New JSON-column where() and update() syntax in Laravel 5.3

Posted on July 08, 2016 | By Matt Stauffer


Warning: This post is over a year old. I don't always update old posts with new information, so some of this information may be out of date.

While Laravel has had the ability to cast your data to and from JSON since version 5.0, it was previously just a convenience—your data was still just stored in a TEXT field. But MySQL 5.7 introduced an actual JSON column type.

Laravel 5.3 introduces a simple syntax for lookups and updates based on the value of specific keys in your JSON columns.

Let's assume we have a table with a JSON column:

...
class CreateContactsTable extends Migration
{
    public function up()
    {
        Schema::create('contacts', function (Blueprint $table) {
            $table->increments('id');
            $table->string('name');
            $table->json('meta');
            $table->timestamps();
        });
    }

We'll imagine that each contact has some foundational information like their name, but some other properties are flexible. The best way to store them might be a JSON column—like our meta column above.

We could imagine one contact (output to JSON for blog-post-readability) might look like this:

{
    "id": 1,
    "name": "Alphonse",
    "meta": {
        "wants_newsletter": true,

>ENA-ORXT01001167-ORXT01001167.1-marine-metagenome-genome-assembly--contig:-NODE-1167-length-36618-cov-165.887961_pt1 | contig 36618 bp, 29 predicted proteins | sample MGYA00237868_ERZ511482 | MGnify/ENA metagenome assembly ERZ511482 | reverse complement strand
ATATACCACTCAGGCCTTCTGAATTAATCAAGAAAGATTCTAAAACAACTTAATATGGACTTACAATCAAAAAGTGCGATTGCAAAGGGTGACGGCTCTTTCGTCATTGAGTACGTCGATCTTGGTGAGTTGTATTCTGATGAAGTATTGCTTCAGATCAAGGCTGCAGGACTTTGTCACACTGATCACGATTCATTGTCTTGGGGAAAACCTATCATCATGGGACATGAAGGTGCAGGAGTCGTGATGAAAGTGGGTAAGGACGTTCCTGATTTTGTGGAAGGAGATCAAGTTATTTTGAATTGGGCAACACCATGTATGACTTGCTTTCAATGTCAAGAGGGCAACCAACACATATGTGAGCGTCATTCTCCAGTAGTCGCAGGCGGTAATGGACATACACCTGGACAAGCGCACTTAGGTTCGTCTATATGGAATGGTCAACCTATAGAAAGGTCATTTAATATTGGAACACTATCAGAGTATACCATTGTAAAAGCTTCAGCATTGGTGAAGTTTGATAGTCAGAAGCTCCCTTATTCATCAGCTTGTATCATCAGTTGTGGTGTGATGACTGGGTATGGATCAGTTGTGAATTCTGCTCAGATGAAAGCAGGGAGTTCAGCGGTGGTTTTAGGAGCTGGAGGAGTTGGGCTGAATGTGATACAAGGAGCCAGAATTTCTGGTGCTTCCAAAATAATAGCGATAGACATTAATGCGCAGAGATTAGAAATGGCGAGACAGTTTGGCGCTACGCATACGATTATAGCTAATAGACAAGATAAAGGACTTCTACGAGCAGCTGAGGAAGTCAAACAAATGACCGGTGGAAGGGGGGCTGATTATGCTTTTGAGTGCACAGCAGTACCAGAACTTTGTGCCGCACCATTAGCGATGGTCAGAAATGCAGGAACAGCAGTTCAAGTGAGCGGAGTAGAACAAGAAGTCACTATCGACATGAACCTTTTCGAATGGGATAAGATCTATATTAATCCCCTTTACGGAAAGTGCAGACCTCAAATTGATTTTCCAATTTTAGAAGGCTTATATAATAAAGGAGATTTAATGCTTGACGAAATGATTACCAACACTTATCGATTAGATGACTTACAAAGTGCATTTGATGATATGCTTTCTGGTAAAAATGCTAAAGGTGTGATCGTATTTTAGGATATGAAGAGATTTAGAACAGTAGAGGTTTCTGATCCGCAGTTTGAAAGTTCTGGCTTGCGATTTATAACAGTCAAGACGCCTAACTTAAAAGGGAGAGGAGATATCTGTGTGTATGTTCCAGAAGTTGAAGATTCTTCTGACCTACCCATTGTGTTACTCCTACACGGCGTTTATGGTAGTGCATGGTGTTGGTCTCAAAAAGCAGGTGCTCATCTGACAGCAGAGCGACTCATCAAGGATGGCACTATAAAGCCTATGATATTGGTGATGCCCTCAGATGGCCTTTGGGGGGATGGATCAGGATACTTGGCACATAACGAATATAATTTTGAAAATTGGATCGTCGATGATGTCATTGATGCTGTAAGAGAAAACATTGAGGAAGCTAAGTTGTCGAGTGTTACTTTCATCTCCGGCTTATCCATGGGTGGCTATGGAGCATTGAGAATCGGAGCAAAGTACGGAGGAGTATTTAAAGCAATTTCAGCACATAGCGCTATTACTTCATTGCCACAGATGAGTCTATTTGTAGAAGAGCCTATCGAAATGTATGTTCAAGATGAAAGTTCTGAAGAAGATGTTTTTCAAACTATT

"favorite_color": "red"
    }
}

So, let's get all of our users whose favorite color is red. As you can see below, we start with the column (meta), followed by an arrow (->), followed by the key name of the JSON property (favorite_color).

$redLovers = DB::table('users')
    ->where('meta->favorite_color', 'red')
    ->get();

This means "look for every entry in the users table which has a JSON object stored in meta that has a key of favorite_color that's set to red."

What if we want to update Alphonse to no longer want the newsletter?

DB::table('users')
    ->where('id', 1)
    ->update(['meta->wants_newsletter' => false]);

What's great here is, even if the wants_newsletter key wasn't previously set on this record, it will be now, and it'll be correctly set to false.

See the power? We can query based on properties in the JSON column and we can update individual pieces of the JSON column without having to know, or care about, the others. Brilliant.

Note: MariaDB does not have JSON columns, and PostgreSQL has JSON columns but this feature appears to not currently work on them. So consider this a MySQL 5.7+ feature for now.


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Tags: laravel  •  laravel 5.3  •  eloquent